Friday, February 15, 2013

No Such Thing As Bad Publicity? Oh Yes There Is

My first two lessons in effective publicity: 1) the guy who tells the story first is perceived as telling the truth; 2) no such thing as bad publicity. Today, let me add number 3) you can share Too Much Information.

Most people at the top echelons of business are circumspect - buttoned down, professional. They are good listeners as well as good story-tellers. They are passionate and humble, i.e., teachable. They have a way of making every person in their employ, no matter the rank, feel good about themselves. They inspire allegiance.

You want to do a good job for them even when the job you're doing is at a low level.

Having worked with executives of this caliber, I suspect that they all had a few colorful stories to tell about their youthful indiscretions. Having a few youthful indiscretions makes a well-rounded person. It may even add points to your "cool factor."

You know, like Bill Clinton smoked dope but didn't inhale. Barack Obama smoked dope and liked it. Indeed, experimenting with sex and drugs and rock 'n roll was a rite of passage. Then they put it behind them and became Leaders of the Free World.

Being transparent about one's past connotes strength of character. Over-sharing is another thing all together.

With the advent and ubiquity of the Internet, never has it been easier to develop a personal or professional brand. And never has it been easier to tarnish it.

Enjoy your escapades, drink expensive champagne and brag about your conquests in the locker room with the boys. For God's sake, don't post this information on the Internet.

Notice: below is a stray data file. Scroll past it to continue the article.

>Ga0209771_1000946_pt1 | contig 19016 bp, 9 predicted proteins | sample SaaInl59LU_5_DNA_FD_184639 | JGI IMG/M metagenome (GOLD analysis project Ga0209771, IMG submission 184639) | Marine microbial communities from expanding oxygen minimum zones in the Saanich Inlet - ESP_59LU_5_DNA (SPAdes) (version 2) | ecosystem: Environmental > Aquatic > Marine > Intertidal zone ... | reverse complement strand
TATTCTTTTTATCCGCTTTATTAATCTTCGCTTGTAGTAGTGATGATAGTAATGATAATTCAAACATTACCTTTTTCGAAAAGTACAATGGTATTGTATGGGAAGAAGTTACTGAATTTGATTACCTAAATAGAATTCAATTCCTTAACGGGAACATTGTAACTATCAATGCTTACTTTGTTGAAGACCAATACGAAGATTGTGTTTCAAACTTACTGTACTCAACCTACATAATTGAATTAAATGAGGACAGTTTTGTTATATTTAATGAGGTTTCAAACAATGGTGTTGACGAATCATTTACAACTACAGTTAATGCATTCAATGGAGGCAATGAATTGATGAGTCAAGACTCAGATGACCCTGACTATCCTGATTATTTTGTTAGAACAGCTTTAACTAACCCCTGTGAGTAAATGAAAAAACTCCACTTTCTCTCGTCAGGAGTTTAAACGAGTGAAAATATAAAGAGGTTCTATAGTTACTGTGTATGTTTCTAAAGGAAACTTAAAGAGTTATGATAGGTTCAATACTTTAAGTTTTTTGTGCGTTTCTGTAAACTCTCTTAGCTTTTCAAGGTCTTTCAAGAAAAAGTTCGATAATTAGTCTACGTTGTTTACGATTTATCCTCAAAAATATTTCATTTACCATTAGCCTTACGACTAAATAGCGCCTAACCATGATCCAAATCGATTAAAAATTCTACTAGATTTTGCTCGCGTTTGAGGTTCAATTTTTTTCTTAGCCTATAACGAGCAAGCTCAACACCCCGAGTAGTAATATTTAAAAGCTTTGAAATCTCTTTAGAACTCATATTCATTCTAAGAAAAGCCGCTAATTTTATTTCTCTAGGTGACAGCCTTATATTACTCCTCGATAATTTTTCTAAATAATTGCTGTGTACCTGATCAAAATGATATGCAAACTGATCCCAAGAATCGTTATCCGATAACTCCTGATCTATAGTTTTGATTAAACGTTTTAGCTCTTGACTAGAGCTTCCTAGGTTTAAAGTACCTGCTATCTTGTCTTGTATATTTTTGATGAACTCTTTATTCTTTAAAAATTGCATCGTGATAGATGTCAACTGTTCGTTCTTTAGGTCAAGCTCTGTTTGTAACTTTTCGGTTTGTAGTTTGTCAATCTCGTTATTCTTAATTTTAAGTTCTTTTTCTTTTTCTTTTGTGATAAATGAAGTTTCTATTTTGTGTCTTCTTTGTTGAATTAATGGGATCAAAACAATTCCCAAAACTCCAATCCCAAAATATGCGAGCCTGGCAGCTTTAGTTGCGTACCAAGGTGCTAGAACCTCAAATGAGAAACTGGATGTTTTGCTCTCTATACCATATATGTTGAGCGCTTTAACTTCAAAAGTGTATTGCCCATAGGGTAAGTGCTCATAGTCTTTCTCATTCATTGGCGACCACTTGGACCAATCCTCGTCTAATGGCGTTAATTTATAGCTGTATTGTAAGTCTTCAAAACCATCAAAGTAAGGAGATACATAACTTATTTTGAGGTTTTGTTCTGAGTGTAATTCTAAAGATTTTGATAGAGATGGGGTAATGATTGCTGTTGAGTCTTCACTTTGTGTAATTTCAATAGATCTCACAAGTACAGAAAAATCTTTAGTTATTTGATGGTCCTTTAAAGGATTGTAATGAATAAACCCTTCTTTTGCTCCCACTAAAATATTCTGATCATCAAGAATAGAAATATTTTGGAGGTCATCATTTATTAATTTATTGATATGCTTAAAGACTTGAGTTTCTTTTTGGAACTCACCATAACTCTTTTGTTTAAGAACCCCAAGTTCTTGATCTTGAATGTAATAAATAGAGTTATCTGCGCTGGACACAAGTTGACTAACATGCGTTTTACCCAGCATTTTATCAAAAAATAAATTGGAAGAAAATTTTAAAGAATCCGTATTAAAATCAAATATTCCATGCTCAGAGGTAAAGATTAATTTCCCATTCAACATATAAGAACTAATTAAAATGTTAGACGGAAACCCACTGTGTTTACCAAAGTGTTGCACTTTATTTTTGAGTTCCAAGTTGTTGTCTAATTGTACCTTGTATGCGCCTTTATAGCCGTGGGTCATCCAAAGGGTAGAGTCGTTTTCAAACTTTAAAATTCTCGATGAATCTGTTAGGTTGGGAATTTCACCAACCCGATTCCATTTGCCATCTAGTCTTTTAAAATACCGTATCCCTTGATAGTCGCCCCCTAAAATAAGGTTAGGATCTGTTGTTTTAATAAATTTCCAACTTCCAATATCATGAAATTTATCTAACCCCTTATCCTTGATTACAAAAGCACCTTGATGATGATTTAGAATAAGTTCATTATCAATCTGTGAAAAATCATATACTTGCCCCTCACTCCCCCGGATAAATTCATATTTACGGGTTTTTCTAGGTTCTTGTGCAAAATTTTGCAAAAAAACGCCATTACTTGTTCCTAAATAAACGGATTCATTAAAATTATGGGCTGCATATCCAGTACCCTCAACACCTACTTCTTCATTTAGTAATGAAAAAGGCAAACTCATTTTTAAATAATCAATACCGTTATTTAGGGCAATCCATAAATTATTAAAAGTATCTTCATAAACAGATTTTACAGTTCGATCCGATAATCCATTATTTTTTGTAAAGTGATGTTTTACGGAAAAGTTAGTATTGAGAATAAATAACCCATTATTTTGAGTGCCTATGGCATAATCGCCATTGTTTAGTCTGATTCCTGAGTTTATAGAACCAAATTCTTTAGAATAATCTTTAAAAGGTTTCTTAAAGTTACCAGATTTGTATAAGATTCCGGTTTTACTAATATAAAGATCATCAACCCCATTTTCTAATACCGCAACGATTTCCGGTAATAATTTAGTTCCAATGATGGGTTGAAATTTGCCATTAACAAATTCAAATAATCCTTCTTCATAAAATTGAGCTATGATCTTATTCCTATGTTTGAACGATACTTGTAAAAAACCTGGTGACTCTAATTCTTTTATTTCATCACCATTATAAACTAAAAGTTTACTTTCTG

Is it already out there?

If you want people to perceive you as a repugnant cad, so be it. Leave it. If you want to attract talented, healthy professionals, here's how to clean it up.


Request removal of a cached page

Before your request can be processed, the site owner (whether it's you or somebody else) must have updated the site and made any required changes. (If you’re the site owner, follow these instructions.)
If not, this process won't work. How to contact a webmaster.

If the page has been updated by the site owner, but the out-of-date version is still visible in Google, you can request removal of the cached version from Google's search results. The process can be a little tricky, so make sure you read these instructions closely. (Important: This process applies only to HTML pages. Other files, like .doc files or PDFs, must be completely removed from the website.)

Remove the cached version of a page from Google's search results:
  1. Go to the Google public URL removal tool.
  2. Click New removal request.
  3. Type the URL of the webpage that's been changed (not the Google search results URL or cached page URL). The URL is case-sensitive—use exactly the same characters and capitalization that the site uses. How to find the right URL.
  4. Click Continue.
  5. Type a word that appears on the out-of-date cached version of the page, but not anywhere on the live version. This is to help Google understand that the page has changed. It’s often more effective to type a single word rather than a phrase. Don’t describe the removed content or the changes made; instead, explicitly provide a word that was in the old version but is missing from the new. For example, the cached page might contain your name, which has since been removed from the live version. In this case, don’t tell us that "my name has been removed'; instead, type your actual name ("Sylvia") as it appears in the cached version.
  6. Click Remove cache.








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